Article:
Despite the Indonesian government being eager to push for infrastructure development, Southeast Asia's largest economy fell 10 positions in the World Bank's 2016 Logistics Performance Index (LPI), from 53rd position in 2014 to 63rd position this year. The LPI is determined through a worldwide survey involving operators on the ground (global freight forwarders and express carriers) that provide feedback on the logistics in nations where they operate and those with which they trade. High logistics costs are a problem for any economy as it makes products and services less competitive, while foreigners will think twice before investing in the country.
There are six main indicators that are assessed in order to determine the ranking of the World Bank's Logistics Performance Index:
- Customs; the efficiency of the clearance process (including speed, simplicity, and predictability of formalities)
- Infrastructure; the quality of trade and transport related infrastructure (including ports, roads, railroads, and IT)
- International Shipments; the ease of arranging competitively prices shipments
- Logistics Competence; the competence and quality of logistics services (including transport operators and customs brokers)
- Tracking & Tracing; the ability to track and trace consignments
- Timeliness; the timeliness of shipments in reaching destination within the scheduled or expected delivery time
The decline in ranking of Indonesia in the 2016 Logistics Performance Index (LPI) will surely come as a disappointment to the Indonesian government, analysts, investors and other stakeholders as the central government has in fact been eager to push for infrastructure development in order to improve intra-island and inter-island connectivity in the country. For example, it has scrapped a large portion of gasoline, fuel and electricity subsidies - basically starting from the inauguration of Joko Widodo in late 2014 - and redirected the available funds to the government's record high infrastructure development budget.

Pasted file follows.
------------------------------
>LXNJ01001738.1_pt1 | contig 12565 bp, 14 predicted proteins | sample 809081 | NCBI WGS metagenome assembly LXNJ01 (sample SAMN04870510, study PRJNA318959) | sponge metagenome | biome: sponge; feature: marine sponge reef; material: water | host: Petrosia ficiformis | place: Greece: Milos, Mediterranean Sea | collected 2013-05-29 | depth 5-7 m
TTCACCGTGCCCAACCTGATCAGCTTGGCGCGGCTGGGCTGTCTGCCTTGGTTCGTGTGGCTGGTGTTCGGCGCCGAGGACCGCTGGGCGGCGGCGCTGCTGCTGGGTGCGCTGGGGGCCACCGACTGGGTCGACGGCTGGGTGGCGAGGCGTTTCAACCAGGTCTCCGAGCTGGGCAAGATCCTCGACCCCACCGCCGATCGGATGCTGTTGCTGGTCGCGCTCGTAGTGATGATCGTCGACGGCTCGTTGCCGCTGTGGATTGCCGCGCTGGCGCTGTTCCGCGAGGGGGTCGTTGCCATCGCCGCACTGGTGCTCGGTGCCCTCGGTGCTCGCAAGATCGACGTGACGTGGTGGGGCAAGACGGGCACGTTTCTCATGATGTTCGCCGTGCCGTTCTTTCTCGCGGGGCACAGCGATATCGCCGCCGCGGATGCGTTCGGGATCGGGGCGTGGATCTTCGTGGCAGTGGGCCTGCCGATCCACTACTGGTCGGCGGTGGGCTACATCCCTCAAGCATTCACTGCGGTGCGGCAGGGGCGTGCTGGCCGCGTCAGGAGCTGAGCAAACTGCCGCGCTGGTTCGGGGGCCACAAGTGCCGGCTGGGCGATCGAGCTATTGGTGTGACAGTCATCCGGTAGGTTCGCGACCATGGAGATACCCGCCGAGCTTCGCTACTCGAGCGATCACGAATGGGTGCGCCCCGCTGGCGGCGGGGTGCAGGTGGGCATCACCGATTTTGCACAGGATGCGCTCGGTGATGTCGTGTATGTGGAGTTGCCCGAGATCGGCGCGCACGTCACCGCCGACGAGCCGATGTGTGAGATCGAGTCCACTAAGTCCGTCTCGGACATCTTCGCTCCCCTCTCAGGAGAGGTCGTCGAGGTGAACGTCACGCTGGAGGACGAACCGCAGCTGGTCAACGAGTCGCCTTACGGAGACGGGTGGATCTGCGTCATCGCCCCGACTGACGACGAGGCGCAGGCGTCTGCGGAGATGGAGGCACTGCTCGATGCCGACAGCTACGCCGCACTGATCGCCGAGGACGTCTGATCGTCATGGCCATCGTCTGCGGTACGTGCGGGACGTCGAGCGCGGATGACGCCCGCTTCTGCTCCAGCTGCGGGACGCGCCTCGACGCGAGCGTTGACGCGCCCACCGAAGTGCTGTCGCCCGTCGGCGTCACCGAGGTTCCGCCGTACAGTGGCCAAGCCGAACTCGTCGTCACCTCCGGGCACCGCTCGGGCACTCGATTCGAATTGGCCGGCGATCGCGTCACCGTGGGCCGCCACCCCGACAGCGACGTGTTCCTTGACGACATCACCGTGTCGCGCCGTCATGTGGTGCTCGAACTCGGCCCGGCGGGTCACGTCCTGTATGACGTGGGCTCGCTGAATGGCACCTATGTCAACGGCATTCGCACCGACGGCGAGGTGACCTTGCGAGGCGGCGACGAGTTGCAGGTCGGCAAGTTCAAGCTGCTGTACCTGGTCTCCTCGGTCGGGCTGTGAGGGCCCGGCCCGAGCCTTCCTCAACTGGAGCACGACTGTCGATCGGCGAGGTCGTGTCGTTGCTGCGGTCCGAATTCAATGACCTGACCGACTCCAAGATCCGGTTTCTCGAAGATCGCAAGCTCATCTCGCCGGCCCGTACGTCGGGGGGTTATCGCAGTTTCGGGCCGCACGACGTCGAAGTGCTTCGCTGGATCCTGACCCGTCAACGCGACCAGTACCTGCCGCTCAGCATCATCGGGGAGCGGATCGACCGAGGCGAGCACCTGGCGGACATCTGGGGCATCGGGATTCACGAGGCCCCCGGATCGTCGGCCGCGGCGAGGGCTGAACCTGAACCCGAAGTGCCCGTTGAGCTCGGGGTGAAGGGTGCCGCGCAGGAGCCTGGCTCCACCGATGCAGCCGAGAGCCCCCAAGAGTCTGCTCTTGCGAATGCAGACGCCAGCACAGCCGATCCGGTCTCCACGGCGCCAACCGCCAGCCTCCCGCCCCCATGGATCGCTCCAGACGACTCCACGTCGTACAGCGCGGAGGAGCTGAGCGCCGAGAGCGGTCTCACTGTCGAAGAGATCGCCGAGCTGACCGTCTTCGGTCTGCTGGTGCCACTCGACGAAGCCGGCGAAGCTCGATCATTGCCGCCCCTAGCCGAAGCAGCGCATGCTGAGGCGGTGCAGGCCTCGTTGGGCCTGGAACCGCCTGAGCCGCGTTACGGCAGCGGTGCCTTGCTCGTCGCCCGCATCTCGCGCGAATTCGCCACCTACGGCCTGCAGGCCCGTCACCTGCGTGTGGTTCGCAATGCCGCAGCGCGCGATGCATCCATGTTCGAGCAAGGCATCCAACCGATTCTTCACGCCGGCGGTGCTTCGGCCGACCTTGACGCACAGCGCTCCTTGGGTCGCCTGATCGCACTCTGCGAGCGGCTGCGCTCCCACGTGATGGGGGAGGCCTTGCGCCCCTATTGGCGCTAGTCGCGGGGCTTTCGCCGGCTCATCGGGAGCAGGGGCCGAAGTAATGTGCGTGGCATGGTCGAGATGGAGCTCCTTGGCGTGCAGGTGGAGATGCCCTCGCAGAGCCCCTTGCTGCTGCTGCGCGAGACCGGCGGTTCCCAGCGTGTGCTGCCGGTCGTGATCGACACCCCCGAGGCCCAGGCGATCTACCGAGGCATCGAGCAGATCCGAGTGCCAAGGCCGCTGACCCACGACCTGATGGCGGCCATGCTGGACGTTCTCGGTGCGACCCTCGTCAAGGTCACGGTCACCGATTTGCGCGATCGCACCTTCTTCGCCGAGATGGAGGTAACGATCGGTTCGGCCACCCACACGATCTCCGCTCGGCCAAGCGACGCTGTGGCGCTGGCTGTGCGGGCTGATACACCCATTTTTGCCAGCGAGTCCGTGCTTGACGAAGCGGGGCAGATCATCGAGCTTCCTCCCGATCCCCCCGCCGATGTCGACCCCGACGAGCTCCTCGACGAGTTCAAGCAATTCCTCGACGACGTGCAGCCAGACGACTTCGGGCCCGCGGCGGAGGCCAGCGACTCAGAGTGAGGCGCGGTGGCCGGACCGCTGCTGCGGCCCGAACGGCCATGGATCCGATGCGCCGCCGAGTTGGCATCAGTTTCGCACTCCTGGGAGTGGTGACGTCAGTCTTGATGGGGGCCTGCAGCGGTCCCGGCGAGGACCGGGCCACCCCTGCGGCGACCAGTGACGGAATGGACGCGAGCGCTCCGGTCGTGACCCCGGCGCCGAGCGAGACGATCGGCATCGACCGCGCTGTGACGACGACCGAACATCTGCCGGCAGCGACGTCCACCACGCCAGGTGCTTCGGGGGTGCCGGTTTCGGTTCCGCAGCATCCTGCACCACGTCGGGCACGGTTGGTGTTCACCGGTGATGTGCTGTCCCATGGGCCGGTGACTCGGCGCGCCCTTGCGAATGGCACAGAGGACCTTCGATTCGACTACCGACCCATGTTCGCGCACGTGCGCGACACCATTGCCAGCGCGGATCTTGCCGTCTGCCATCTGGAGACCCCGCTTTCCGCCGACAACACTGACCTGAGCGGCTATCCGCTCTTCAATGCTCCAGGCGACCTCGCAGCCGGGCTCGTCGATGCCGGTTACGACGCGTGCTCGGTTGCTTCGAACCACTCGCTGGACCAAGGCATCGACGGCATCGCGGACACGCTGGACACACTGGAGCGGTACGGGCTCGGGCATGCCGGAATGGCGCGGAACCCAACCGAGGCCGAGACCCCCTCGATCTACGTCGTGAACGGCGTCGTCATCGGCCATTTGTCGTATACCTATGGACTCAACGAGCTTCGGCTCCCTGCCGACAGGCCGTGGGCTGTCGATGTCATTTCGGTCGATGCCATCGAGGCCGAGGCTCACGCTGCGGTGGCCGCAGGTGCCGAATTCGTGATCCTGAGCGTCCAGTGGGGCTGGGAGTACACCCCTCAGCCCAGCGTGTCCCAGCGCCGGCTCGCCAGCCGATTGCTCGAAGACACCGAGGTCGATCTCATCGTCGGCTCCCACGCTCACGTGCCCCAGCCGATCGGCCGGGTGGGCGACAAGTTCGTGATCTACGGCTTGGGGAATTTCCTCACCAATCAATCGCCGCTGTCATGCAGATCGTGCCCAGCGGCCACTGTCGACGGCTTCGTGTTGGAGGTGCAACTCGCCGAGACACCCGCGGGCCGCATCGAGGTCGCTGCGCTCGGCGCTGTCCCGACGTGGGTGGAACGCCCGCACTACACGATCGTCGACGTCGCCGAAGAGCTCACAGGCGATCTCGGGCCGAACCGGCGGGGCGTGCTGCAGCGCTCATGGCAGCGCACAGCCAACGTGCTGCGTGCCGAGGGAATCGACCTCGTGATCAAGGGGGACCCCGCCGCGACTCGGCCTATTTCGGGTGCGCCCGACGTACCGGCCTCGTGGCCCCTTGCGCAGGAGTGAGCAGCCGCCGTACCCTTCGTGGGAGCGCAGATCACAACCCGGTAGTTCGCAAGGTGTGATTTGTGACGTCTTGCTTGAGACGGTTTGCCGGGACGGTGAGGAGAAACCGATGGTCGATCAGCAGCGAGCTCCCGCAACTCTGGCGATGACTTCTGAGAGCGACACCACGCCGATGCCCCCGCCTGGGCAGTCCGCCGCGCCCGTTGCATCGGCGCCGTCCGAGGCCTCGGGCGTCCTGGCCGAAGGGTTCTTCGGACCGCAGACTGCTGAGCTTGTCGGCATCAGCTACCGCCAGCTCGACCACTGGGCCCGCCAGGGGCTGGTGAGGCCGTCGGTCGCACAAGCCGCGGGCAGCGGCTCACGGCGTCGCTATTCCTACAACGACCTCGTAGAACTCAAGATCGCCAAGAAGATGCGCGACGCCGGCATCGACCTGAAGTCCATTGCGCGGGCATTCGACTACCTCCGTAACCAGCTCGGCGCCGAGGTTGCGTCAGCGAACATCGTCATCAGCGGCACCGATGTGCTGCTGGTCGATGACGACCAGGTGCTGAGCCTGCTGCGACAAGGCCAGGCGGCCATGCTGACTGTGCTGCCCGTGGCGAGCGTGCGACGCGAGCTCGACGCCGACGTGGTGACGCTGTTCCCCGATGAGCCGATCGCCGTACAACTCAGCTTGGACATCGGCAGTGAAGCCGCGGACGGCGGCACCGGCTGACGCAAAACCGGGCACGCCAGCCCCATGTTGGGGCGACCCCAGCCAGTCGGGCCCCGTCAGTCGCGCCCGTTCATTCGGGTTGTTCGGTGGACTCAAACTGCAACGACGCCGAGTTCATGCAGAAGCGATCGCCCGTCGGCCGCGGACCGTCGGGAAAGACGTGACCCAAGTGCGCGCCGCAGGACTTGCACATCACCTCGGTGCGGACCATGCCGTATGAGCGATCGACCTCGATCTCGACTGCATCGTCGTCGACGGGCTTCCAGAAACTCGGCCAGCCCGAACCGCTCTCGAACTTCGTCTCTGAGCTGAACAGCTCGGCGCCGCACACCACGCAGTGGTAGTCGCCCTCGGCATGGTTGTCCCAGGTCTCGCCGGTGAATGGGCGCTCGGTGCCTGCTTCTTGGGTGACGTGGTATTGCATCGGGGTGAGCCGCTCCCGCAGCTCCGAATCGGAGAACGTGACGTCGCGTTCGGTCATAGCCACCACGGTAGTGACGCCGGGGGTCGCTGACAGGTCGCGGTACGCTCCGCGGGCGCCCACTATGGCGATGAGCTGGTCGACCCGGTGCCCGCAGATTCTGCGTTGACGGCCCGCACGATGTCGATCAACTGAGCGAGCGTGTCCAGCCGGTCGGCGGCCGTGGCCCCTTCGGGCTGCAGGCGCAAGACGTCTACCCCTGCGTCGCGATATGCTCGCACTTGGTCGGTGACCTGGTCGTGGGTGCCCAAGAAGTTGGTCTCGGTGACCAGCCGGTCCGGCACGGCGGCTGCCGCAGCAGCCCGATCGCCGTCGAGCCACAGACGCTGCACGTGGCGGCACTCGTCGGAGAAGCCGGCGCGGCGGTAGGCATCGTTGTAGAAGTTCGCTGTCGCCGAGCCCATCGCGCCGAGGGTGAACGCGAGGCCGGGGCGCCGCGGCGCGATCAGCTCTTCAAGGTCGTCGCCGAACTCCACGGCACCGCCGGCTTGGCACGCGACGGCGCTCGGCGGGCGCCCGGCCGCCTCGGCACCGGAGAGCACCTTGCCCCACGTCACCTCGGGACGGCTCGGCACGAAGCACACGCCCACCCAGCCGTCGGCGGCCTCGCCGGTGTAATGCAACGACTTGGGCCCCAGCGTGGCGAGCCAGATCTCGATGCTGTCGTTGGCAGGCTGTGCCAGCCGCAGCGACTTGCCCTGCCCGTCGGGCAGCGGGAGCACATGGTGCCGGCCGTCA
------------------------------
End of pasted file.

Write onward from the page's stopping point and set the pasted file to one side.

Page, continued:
In fact, among the six indicators that are used to determine the LPI ranking, Indonesia scored lowest in the infrastructure category, signalling that the lack of adequate quality and quantity of infrastructure in Indonesian remains the main bottleneck that causes significant economic costs.
Logistics Performance Index 2016:
|1. Germany =||4.12||4.44||3.86||4.28|
|2. Luxembourg ↑||3.90||4.24||4.24||4.01|
|3. Sweden ↑||3.92||4.27||4.00||4.25|
|5. Singapore =||4.18||4.20||3.96||4.09|
|9. Hong Kong ↑||3.94||4.10||4.05||4.00|
|12. Japan ↓||3.85||4.10||3.69||3.99|
|24. South Korea ↓||3.45||3.79||3.58||3.69|
|27. China ↑||3.32||3.75||3.70||3.62|
|32. Malaysia ↓||3.17||3.45||3.48||3.34|
|35. India ↑||3.17||3.34||3.36||3.39|
|45. Thailand ↓||3.11||3.12||3.37||3.14|
|63. Indonesia ↓
|64. Vietnam ↓||2.75||2.70||3.12||2.88|
|71. Philippines ↓||2.61||2.55||3.01||2.70|
|73. Cambodia ↑||2.62||2.36||3.11||2.60|
Source: World Bank
However, there is enough reason for optimism. Over the past year, we have seen the kick-off of various infrastructure projects in Indonesia, including new toll (and non-toll) roads, new railways, port & harbor development, airport development, and power plant development. However, it will take time before these projects are completed and therefore we predict that in the next LPI ranking (scheduled to be released in 2018) Indonesia will improve its infrastructure ranking significantly.
Still, it will require a long road ahead before Indonesia's infrastructure is on par with that of advanced economies. The biggest challenge being the availability of money. It is estimated that Indonesia needs some USD $450 billion to finance the government's infrastructure development plans for the 2015-2019 period (and if all these projects were to be achieved it will still not make Indonesia's infrastructure on par with infrastructure in advanced nations). The government (including state-controlled enterprises) can only come up with approximately 50 percent of the funding and therefore the private sector needs to play a big role in the nation's infrastructure development.